Incorporated into each day was a set class Zoom session at the beginning of the day, staggered in syndicates so that families could attend all sessions. This allowed families with one device and more than one sibling at the school, to attend all the classroom sessions. The purpose of the Zoom sessions was purely to connect with students and families and was not used as a teaching tool. This gave teachers a sense of how things were for students at home and an insight into the family with a focus on pastoral care and wellbeing. The Senior Leadership Team was rostered to “check-in”, and they attended Zoom sessions to get a sense of what family support might be required and to monitor staff wellbeing. Teachers and senior leaders monitored students’ attendance during the Zoom session and connected with disengaged families offline, providing support and resources.
Kāhui Ako collaboration
The Waimea Kāhui Ako helped the 12 schools in the cluster by making shared folders available to put units of work or slides into for others to access. Henley School also worked closely with other Waimea Campus Schools to ensure messaging and communication out to parents was consistent and accurate. A high degree of sharing of resources across the schools took place due to the close connections they have as a Kāhui Ako.
Summary of key actions
- Seesaw was used as a tool to ensure all parents were contactable online and as a medium to send home learning Zoom links. The school phoned parents personally if they weren’t already connected.
- Staff and families were trained and supported to use Zoom.
- The school took note of who attended daily Zoom sessions and provided support where needed, without putting pressure on parents to have their children attend every day. Zoom sessions were used purely to connect with children, chat with them and to introduce the learning for the day.
- A strength was teachers’ commitment as professionals to do the best for their students and to support colleagues through the process so that they were able to provide the best support for their classes.
- Daily “themes” were used to engage and encourage attendance e.g., Pet Day, Pyjamas Day, Dress-ups etc. Zoom sessions ended with a “social time” for students where they could freely chat and socialise.
- The school’s focus was on engagement and support but without adding additional stress on families while isolating.
- A strong home-school partnership ensured that vulnerable students were engaged. Teachers knew their families, were mindful of different cultures, and used the challenge of hybrid learning to build even stronger relationships with families.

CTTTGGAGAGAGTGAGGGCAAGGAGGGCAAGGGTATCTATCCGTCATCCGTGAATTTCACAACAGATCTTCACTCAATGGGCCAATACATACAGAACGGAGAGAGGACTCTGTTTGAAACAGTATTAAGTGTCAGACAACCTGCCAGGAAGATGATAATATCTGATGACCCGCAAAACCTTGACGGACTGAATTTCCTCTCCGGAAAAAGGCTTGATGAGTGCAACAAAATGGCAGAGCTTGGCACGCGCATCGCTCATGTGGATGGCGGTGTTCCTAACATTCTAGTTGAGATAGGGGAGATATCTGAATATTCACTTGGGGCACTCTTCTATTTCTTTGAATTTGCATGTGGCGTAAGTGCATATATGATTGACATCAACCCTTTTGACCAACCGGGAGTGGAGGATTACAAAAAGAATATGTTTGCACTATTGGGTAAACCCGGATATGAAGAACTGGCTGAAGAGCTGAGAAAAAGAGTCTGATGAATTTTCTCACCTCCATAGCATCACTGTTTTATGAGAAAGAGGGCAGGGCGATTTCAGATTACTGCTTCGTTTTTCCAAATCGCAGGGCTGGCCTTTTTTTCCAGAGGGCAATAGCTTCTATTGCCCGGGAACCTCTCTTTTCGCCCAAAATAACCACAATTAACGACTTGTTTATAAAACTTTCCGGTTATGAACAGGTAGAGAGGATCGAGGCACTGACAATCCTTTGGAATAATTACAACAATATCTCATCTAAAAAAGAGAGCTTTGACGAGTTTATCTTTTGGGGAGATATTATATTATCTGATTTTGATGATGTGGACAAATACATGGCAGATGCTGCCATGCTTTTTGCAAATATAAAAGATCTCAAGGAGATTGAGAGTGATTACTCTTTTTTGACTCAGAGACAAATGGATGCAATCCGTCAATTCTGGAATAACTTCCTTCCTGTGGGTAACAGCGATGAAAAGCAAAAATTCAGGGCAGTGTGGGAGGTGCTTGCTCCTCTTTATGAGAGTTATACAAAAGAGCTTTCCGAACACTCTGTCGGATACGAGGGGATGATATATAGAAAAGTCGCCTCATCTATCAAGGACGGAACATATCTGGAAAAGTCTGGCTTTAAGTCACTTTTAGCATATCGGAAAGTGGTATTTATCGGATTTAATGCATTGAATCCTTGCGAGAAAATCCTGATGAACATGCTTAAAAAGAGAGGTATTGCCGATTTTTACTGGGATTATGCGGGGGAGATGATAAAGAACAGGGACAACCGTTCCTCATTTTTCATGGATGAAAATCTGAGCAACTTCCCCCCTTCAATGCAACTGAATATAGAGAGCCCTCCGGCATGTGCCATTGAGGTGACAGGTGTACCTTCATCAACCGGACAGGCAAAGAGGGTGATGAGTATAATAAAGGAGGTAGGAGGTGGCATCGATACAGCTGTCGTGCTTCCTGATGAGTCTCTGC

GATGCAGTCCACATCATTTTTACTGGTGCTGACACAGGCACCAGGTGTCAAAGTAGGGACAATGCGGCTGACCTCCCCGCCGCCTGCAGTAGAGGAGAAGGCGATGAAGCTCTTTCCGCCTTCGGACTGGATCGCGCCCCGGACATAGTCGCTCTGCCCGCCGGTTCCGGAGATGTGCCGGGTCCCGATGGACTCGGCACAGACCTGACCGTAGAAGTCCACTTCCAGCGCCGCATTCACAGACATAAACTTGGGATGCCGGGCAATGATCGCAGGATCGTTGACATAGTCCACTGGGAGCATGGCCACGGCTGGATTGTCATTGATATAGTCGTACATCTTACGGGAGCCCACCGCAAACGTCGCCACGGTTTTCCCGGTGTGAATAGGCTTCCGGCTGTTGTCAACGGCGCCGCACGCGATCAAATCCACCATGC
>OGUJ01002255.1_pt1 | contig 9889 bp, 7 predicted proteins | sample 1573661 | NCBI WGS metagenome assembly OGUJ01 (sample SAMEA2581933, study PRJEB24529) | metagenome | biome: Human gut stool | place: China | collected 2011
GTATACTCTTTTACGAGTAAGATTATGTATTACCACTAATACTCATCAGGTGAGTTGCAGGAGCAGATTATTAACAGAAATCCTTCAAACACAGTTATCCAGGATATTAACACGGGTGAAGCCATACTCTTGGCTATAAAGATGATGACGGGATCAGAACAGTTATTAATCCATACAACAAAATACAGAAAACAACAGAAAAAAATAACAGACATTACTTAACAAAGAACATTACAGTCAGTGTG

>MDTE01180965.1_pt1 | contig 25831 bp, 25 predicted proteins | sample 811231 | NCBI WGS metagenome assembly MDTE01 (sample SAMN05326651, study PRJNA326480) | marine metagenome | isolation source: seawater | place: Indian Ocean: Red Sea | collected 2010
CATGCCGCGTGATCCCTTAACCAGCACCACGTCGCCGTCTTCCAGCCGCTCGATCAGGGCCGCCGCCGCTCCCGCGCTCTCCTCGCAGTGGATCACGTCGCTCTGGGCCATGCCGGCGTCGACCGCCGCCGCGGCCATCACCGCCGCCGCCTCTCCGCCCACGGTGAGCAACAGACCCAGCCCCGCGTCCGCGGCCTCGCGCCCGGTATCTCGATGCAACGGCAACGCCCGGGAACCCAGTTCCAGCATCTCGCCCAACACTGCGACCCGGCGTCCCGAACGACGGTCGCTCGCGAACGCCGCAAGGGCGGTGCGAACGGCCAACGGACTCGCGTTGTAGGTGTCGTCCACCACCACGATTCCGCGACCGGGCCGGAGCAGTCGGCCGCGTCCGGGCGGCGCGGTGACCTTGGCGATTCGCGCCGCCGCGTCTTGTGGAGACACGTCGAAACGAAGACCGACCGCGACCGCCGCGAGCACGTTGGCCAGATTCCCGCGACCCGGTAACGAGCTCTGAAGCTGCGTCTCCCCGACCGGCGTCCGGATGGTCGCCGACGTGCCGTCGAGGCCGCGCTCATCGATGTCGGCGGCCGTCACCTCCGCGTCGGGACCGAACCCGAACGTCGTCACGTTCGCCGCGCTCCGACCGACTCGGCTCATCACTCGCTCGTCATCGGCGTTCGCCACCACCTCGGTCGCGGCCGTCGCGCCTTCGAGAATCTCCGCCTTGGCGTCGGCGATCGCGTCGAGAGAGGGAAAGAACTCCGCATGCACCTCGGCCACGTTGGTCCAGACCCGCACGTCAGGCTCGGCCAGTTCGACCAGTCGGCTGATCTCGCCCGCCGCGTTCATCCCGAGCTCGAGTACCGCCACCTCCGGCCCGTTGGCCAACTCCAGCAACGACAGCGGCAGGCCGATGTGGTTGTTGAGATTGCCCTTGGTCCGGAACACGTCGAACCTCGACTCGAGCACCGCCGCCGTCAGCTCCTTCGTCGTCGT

- Principal connected with disengaged families to discuss what support was required to engage with learning.
- Focus on family and time; parents given autonomy to choose learning activities that are suitable and engaging for their children, rather than teachers prescribing what students needed to complete.
- Senior Leadership Team connected with Syndicate Leaders and teachers regularly to reflect, ensure staff wellbeing and to discuss any challenges and problem solve.
- School devices were made available for families to use.
What have you learned?
Reflections or observations from leaders or teachers
Parents appreciated the opportunity to give feedback and help co-construct the online learning programme. Getting their perspective meant that the Henley School Learning at Home programme was consistent no matter what level of the school their child/ākonga was in. The simple ‘home page’ from our school website meant that it was easy for parents to navigate to. We also mailed out the links through our Student Management System eTAP and via our school Facebook page.
Reflections or observations from students and/or parents and whānau
Feedback was mainly about the simplicity of the approach used and how we had a coordinated approach across the school. The use of ‘themes’ was popular as it meant that families were focussed on one main topic for the duration of the work. This required close coordination by the planning teams in each Syndicate. The elevated level of student engagement indicates that the programme was well received.
Reflections on the challenges / barriers to success
Initially some teachers were challenged by the rapid move to learning from home so the Senior Leadership team ensured that they were supported by being ‘buddied’ up with a more confident colleague.
So what is next?
Henley School is well prepared if we had to move to online learning. We have increased the technical capacity of our staff and we have ensured that it is not all dependant on one person. We have a number of ‘experts’ at various levels of the school to ensure a succession plan is in place.
Learning from home could be used in the event of another pandemic but equally it could be used following an adverse weather event or natural disaster.